Everyone takes a deep breathe.  We check to make sure no one is injured.  We're all still breathing and there's no blood anywhere.  We've all survived without any injuries.  Now, we just have to convince the steer to get up in the truck.  He's not that excited about it, but he puts his front feet on the ramp and sticks his head in the truck.  Here's my only picture of the whole event.

Notice, I'm kind of far away.  I think I've had enough of this guy.

James then gets behind the steer and starts pulling his tail towards his head to convince the guy to move up the rest of the way.  Finally, the steer is coaxed in the truck (this part only took about 5 minutes) and the tail of the truck is put up and Bernard gets the steer's horns untied and escapes from the truck.  Jill had a few uneasy moments after Bernard told us to close the back door, while he was still in the truck.  It wasn't a huge truck and that steer didn't seem very trustworthy.  James and Bernard close down the tarp so the steer won't try to jump out the back of the truck (Jill tells us that last year some folks were honking at them as they were driving their cow down the road and when they stopped to check, the cow was half in/ half out of the truck, having attempted to jump over the back gate).  The steer then starts to move around a bit and the whole truck starts to move.  I'm glad I'm not going in the truck with Bernard and the steer to the slaughterhouse.  I don't think that's going to be a fun ride.

Now, we are all laughing and relieved that the steer is loaded and no one is hurt.  I check in with Ethan to see how he feels about the experience.  Juliet semi-jokes that he should have jumped in the water to get out of the way.  Ethan says...I wasn't going in the water with the leeches!  I don't know...if I hadn't had the fence pinning me in, I probably would have jumped in the water to get out of the way.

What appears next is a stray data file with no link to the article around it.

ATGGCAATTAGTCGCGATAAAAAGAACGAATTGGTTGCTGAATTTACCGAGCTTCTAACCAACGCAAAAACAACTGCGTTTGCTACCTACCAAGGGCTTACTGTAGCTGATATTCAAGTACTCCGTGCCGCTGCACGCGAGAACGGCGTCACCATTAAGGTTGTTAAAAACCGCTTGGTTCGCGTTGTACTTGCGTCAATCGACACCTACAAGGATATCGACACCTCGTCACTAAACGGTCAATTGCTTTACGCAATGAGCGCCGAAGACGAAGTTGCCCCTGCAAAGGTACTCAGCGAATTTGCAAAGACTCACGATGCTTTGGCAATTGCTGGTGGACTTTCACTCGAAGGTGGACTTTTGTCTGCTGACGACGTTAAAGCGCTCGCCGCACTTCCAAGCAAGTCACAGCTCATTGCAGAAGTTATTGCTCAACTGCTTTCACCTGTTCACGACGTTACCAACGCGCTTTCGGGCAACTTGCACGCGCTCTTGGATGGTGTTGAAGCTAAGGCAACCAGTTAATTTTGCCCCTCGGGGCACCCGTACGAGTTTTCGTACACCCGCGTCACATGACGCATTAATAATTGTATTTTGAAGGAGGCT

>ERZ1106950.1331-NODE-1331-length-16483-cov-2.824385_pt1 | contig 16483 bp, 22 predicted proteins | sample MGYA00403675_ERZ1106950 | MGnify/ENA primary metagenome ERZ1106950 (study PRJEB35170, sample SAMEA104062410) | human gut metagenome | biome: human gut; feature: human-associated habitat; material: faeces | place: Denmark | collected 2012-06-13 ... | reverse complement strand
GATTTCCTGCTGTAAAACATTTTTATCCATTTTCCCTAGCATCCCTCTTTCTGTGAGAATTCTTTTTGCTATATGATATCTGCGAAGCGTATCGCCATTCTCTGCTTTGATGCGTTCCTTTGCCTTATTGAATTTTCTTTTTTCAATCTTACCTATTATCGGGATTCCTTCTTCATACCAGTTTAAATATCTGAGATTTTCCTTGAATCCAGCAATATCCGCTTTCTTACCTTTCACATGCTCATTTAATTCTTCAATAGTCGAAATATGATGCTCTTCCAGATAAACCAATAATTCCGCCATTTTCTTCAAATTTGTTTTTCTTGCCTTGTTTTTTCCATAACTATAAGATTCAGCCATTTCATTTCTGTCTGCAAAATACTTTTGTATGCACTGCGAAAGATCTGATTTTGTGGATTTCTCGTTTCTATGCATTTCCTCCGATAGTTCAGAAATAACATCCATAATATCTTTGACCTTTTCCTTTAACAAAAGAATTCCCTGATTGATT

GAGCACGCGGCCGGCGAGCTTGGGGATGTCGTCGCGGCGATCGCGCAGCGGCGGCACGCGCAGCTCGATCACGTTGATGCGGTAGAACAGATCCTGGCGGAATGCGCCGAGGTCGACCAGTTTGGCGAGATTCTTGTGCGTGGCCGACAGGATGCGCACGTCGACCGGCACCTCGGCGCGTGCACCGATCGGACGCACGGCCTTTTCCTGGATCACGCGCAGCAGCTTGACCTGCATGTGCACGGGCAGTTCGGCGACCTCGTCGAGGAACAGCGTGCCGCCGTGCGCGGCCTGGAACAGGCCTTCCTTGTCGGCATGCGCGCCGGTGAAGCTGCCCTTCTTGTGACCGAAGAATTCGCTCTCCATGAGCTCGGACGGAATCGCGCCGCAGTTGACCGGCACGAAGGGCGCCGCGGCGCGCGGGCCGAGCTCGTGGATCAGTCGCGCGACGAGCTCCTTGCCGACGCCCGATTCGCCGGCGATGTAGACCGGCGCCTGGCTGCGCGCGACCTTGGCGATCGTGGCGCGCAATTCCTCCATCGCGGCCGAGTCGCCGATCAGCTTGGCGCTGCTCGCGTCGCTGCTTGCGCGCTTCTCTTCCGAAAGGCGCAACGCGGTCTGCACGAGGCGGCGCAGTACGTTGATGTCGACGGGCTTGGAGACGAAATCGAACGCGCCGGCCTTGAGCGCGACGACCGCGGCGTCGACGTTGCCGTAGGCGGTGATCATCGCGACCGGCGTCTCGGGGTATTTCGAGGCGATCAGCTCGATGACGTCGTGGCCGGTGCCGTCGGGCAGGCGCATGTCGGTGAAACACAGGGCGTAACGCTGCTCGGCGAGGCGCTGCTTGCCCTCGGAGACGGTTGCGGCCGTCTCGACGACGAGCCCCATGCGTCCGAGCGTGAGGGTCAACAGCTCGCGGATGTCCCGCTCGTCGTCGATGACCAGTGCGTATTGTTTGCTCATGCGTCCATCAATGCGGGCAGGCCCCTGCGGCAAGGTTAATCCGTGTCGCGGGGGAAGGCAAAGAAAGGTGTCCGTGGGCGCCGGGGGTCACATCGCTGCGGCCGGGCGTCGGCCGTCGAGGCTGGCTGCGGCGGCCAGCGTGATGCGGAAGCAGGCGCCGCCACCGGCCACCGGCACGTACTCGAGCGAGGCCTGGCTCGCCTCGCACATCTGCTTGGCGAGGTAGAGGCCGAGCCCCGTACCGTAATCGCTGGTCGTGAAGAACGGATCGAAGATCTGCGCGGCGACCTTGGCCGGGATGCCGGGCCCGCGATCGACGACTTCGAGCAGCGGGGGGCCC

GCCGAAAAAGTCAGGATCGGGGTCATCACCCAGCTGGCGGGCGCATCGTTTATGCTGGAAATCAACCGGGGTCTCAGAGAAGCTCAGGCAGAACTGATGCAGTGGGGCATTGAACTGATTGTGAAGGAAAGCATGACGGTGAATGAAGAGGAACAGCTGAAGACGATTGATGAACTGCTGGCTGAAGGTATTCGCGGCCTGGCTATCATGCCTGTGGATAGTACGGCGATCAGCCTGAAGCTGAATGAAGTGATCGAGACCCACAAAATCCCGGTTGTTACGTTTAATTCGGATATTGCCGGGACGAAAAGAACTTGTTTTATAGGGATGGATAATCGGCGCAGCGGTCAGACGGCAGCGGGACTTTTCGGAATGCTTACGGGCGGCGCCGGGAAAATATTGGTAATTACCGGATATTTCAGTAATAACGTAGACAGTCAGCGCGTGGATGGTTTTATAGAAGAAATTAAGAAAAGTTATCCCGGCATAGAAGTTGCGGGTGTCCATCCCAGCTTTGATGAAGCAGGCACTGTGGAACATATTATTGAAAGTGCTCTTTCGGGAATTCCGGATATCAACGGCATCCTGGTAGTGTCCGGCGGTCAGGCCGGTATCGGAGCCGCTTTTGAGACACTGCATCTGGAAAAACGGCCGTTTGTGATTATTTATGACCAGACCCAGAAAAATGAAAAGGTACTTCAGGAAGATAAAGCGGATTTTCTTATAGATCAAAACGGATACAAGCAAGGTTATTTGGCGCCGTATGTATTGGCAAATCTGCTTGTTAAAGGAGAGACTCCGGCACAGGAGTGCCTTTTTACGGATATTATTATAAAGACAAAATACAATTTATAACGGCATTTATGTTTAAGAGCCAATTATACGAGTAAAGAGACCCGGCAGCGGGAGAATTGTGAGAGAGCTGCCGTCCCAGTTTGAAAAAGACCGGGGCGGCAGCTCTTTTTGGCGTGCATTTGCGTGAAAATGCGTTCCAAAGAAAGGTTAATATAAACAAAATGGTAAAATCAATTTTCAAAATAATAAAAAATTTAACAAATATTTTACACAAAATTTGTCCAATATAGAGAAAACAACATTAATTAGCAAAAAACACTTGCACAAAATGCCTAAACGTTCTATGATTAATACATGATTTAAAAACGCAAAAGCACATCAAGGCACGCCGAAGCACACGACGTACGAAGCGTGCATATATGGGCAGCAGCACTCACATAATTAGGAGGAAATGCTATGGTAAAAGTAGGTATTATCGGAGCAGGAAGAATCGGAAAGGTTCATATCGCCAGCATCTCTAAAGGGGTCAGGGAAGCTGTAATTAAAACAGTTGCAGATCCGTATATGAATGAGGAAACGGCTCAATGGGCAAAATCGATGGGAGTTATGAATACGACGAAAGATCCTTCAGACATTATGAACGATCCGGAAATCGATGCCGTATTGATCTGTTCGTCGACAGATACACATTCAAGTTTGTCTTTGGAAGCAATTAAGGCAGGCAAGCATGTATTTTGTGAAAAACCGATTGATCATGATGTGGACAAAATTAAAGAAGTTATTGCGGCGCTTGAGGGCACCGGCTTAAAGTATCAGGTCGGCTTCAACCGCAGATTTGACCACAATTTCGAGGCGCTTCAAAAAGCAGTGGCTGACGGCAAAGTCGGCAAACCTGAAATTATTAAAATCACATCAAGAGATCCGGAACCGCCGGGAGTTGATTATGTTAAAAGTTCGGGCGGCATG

Another adventure in France.  This one a little more scary than any others that we've had.  I can kind of laugh about it, but my stomach still hasn't completely recovered from the adrenalin and fear.  I keep thinking we were very lucky that none of us got hurt.  I also keep thinking that I'll think twice before I accept an invitation for lunch and to help load a steer!

PS....Michelle, no girls were hurt in the making of this adventure (except for a little stinging nettle...which they will survive!)

PPS...I'm really proud of the girls and Ethan...they didn't scream or shriek while the steer was rampaging.  I, on the other hand, I'm pretty sure I screamed when the steer stormed past me...I could be happened fast.

PPPS...others involved in this adventure may have different stories to tell.  Everyone got to see the events unfold from different perspectives.  James and the kids are all sightseeing this afternoon (I had to come home...I couldn't take anymore excitement).  When they get home, if they have any other tidbits to add to the story, I'll update the post.


Anonymous said...

Pamplona's got nothing on you Steph. I love your writing. Thanks for doing this, it's GREAT!!!!!

Steph said...

Thanks! Glad you're enjoying the blog. Yes, I feel like I've had my own little running of the bulls!

Anonymous said...

OMG!!! ... you need to get to the city and quick. Glad everything turned out Ok. Love, Michelle